Washington officials pushed back Saturday after the U.S. Attorney in Seattle cited “vulnerabilities” in the state’s unemployment system that reportedly have left it a prime target for an international fraud ring amid the coronavirus joblessness explosion.
Still, the state’s top unemployment administrator acknowledged the agency is likely to slow direct deposits of unemployment payments to block the widespread fraud, which a Secret Service alert linked to a “well-organized Nigerian fraud ring.”
Suzi LeVine, commissioner of the state’s Employment Security Department (ESD), said in an interview Saturday she was “surprised, and really frankly disappointed” with U.S. Attorney Brian Moran’s statement a day earlier referring to Washington’s vulnerabilities to unemployment fraud schemes.
“You know, as somebody who comes from the technology industry, I have a deep appreciation that you don’t talk about your issues and errors, if you know of them, until after you’ve got them fixed,” LeVine said.
David Postman, chief of staff for Gov. Jay Inslee, also expressed frustration. “I’m really beside myself trying to understand why a law enforcement official who believes there’s a vulnerability, so far unnamed, wouldn’t tell us what they thought that was and offer to help,” he said.
The back and forth comes as the ESD temporarily halted benefits payments this past week to try to deal with a surge of bogus claims for unemployment insurance filed using the identities of unsuspecting workers.
While blasting the criminals behind the fraud schemes, Moran, the U.S. Attorney for Western Washington, on Friday said state leaders should “address and fix vulnerabilities in their system.”
Emily Langlie, a spokeswoman for the U.S. Attorney’s Office, said Moran has personally engaged in efforts to halt the criminal activity, including conference calls with federal investigators, members of the state Attorney General’s Office and ESD personnel. “He is happy to speak with anyone at any time,” Langlie said.
A U.S. Secret Service alert issued Thursday described Washington as the top target so far of a Nigerian fraud ring “exploiting the COVID-19 crisis to commit large-scale fraud against state unemployment insurance programs.”
The alert said the “primary state targeted so far is Washington” but said there also was evidence of attacks in North Carolina, Massachusetts, Rhode Island, Oklahoma, Wyoming and Florida, warning it was “extremely likely” that every state is vulnerable to the scheme. It further described Washington unemployment payments going to persons residing outside the state “all in different individuals’ names with no connection to the account holder.”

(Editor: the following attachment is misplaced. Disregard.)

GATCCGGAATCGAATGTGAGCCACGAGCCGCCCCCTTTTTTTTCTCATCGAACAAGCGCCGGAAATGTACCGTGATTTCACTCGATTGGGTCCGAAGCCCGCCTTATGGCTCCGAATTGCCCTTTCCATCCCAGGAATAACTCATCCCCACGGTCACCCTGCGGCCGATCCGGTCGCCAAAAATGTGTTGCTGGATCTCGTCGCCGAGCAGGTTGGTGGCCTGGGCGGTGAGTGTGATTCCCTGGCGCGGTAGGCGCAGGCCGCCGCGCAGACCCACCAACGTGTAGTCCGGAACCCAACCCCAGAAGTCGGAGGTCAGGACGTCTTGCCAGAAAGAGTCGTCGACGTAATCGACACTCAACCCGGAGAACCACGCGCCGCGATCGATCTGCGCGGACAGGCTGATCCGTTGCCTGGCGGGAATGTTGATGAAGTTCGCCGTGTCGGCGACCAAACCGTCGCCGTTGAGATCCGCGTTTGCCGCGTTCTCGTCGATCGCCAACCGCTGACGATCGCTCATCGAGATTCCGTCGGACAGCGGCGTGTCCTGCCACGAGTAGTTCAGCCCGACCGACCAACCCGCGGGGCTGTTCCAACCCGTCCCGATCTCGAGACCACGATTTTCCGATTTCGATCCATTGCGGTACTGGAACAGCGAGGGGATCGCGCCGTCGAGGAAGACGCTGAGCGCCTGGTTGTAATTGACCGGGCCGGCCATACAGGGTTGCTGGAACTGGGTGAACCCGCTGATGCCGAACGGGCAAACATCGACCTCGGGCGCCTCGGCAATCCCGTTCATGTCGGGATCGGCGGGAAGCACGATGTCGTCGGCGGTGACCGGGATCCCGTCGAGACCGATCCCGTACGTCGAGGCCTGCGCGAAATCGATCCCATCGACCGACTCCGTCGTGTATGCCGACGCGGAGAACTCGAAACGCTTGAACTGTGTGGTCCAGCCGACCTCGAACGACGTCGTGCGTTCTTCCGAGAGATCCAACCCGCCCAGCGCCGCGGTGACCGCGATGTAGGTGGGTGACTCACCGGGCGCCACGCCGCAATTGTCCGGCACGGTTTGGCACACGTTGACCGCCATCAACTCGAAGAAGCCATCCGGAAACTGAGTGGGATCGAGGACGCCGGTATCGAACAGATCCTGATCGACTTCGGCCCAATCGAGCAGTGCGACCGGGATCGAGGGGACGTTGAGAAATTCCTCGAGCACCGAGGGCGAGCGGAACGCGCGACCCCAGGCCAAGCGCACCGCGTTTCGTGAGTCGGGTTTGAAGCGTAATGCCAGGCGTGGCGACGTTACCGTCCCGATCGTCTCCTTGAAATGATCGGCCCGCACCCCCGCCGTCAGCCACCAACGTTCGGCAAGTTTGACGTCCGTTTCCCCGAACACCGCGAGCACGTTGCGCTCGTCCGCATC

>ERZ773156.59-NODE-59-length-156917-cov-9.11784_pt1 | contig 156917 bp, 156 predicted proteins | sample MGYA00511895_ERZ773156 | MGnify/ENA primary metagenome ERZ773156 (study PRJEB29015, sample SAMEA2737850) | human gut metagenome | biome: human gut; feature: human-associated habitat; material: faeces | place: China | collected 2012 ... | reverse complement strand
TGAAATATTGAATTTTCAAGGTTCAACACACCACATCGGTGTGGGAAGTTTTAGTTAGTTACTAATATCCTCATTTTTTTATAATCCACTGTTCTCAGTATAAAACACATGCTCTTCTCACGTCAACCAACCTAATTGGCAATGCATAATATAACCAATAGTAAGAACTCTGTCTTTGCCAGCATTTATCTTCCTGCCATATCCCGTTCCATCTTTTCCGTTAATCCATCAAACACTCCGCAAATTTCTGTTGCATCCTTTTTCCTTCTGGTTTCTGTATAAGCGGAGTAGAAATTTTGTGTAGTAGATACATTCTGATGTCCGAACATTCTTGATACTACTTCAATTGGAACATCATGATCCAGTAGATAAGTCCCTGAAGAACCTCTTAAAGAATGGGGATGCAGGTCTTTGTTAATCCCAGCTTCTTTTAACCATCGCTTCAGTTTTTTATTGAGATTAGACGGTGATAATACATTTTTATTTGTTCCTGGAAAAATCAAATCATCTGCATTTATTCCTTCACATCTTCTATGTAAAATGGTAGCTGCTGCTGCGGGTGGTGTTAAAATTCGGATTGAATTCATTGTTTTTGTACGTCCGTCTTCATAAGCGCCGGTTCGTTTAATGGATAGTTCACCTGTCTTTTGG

On Saturday, a security news website reported that banks in Oklahoma this week began seeing a “flood of high-dollar transfers” connected with unemployment claims filed in Washington, “with many transfers in the $9,000 to $20,000 range.”
“It’s been unbelievable to see the huge number of bogus filings here, and in such large amounts,” Elaine Dodd, executive vice president of the Oklahoma Bankers Association’s fraud division, told KrebsonSecurity.com.
Washington and other states are scrambling to process unemployment benefits for an unprecedented number of workers. Congress has bolstered state unemployment programs with billions of additional dollars — money that also appears to have attracted fraudsters, who reportedly have broken into unemployment insurance systems using personal data stolen during earlier data breaches.
LeVine and other state officials say the fact that Washington was among the first states to start paying federal benefits likely made the state an early fraud target. ESD officials have also said that federal and state efforts to get claimants paid quickly — efforts that gave states less time to verify claims — may have made it easier to game the system.
By last week, Washington already had taken dramatic steps to try to stem fraudulent claims — including a two-day halt in payments of benefits. That followed the state’s discovery of at least $1.6 million in claims paid to impostors in April — with fraud spiking even further in May.
ESD has resumed payments, but some will likely arrive more slowly as officials attempt to to weed out illegitimate applications.
The department had been turning around direct deposits for approved initial claims within 24 to 48 hours, LeVine said, but that may not be possible going forward. Although she did not specify the length of delay, she said the agency would notify claimants in the coming days of any changes, and would strive to pay benefits as quickly as possible.
From the start of the crisis, during which the state has paid out $2.5 billion in benefits over eight weeks, LeVine said ESD’s goal has been trying to strike a balance between the “risk of fraud” and “risk of hunger.”